These are extreme temperatures that also occurred prior to 2010, but much lower. Between 1980 and 2009, there were an average of 14 days a year, according to a BBC analysis. Between 2010 and 2019, there was an average of 26.
Not only in the desert
Then you can think that this only happens in the desert, or in other places where the Dutch rarely come. But that is not true. The extreme heat is spreading all over the world, and although it will still reach 50 degrees or more mainly in the Middle East, it is not far from elsewhere.
This summer the temperature was almost 49 degrees in Italy and 49.6 degrees in Canada. So we’ll pass 50 degrees if we don’t move quickly, say climate scientists.
The BBC has found that temperatures above 45 degrees are becoming more common. In the past 10 years this has happened on average about two weeks more per year than in the previous period.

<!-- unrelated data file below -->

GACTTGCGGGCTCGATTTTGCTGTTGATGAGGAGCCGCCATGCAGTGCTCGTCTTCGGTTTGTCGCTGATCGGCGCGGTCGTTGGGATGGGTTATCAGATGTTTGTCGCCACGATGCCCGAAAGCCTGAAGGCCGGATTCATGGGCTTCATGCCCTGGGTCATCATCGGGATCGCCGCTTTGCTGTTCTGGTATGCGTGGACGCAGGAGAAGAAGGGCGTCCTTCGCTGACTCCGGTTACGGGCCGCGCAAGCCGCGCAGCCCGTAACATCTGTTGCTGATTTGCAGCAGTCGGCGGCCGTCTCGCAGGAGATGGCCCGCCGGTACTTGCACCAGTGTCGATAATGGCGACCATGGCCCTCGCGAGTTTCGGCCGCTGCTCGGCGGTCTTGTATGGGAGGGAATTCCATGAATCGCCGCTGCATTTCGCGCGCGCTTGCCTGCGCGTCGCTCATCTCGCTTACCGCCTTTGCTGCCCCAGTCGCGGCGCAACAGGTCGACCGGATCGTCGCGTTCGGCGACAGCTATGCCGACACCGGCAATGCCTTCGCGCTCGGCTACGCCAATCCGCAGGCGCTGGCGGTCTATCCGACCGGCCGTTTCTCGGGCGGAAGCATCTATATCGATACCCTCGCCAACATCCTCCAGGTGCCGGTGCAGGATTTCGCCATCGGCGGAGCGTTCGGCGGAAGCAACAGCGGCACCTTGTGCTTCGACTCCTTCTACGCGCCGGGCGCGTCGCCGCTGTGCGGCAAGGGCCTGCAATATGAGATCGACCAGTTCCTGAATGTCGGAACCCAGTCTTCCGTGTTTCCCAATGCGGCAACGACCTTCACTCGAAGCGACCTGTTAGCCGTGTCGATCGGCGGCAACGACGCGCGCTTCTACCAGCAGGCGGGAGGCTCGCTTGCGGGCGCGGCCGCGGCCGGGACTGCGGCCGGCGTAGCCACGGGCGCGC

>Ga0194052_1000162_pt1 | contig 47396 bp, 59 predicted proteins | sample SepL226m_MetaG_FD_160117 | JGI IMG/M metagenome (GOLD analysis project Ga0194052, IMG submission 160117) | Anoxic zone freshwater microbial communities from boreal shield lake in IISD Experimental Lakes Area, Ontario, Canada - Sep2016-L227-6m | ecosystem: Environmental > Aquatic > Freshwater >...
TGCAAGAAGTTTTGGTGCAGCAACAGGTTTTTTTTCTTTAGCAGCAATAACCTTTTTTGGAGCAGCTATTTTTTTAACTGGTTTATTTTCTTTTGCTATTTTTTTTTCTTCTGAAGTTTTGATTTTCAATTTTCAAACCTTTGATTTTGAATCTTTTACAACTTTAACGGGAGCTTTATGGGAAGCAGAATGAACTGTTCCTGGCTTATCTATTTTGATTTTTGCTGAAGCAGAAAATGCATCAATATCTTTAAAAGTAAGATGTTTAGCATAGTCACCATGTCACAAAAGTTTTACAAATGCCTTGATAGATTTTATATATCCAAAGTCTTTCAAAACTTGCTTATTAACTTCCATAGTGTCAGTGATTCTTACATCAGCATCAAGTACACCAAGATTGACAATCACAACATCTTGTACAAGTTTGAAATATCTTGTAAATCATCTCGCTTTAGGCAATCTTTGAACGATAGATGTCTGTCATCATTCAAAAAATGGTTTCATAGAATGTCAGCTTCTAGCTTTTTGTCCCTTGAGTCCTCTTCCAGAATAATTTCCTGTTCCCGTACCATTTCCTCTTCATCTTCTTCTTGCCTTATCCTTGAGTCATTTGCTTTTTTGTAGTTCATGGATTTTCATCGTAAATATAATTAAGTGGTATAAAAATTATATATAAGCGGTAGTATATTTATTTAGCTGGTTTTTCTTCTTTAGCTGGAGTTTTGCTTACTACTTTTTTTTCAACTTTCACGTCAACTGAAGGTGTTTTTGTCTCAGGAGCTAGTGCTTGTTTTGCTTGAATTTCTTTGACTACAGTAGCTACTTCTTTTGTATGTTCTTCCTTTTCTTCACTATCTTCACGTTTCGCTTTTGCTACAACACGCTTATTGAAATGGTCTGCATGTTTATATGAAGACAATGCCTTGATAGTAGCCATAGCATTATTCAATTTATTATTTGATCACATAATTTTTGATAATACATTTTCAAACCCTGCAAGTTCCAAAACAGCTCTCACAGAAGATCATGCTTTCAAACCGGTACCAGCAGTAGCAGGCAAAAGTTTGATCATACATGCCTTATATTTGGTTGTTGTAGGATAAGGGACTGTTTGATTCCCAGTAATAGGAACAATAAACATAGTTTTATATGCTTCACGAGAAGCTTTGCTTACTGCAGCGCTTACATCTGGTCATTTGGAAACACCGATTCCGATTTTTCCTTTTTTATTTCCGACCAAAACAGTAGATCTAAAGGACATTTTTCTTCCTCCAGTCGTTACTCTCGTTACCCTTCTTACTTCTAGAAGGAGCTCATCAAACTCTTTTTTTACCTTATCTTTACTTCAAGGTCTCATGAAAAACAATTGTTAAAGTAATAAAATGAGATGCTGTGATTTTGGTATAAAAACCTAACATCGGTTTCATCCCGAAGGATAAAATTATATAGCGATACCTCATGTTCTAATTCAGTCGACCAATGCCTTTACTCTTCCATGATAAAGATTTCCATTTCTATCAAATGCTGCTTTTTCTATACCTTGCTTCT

And what about the Netherlands? And the temperature in our country is also rising significantly, as I noticed last summer. The 2018, 2019 and 2020 seasons have been very hot. “We hit 40 degrees for the first time,” says Nikulin Kron of Poinradar. “This is really due to climate change.”
Not many tropical days
Perhaps the summer that just ended was less warm. Although that’s not too bad, according to Kron: “This summer may have felt like a bad summer, but the temperature was average. There weren’t many summer and tropical days in between.”
And of course it was very hot in Holland in the last century. But where it happens so often now, it was an exception back then. That infamous summer of 1976, for example. For a long time it was the warmest summer ever, but now 4 summers of 1976 have passed.
The scientists the BBC spoke to were unanimous in their judgment. “100 per cent of the warming can be attributed to the burning of fossil fuels,” said Frederic Otto of the University of Oxford.
Zombie specialist. Friendly twitter guru. Internet buff. Organizer. Coffee trailblazer. Lifelong problem solver. Certified travel enthusiast. Alcohol geek.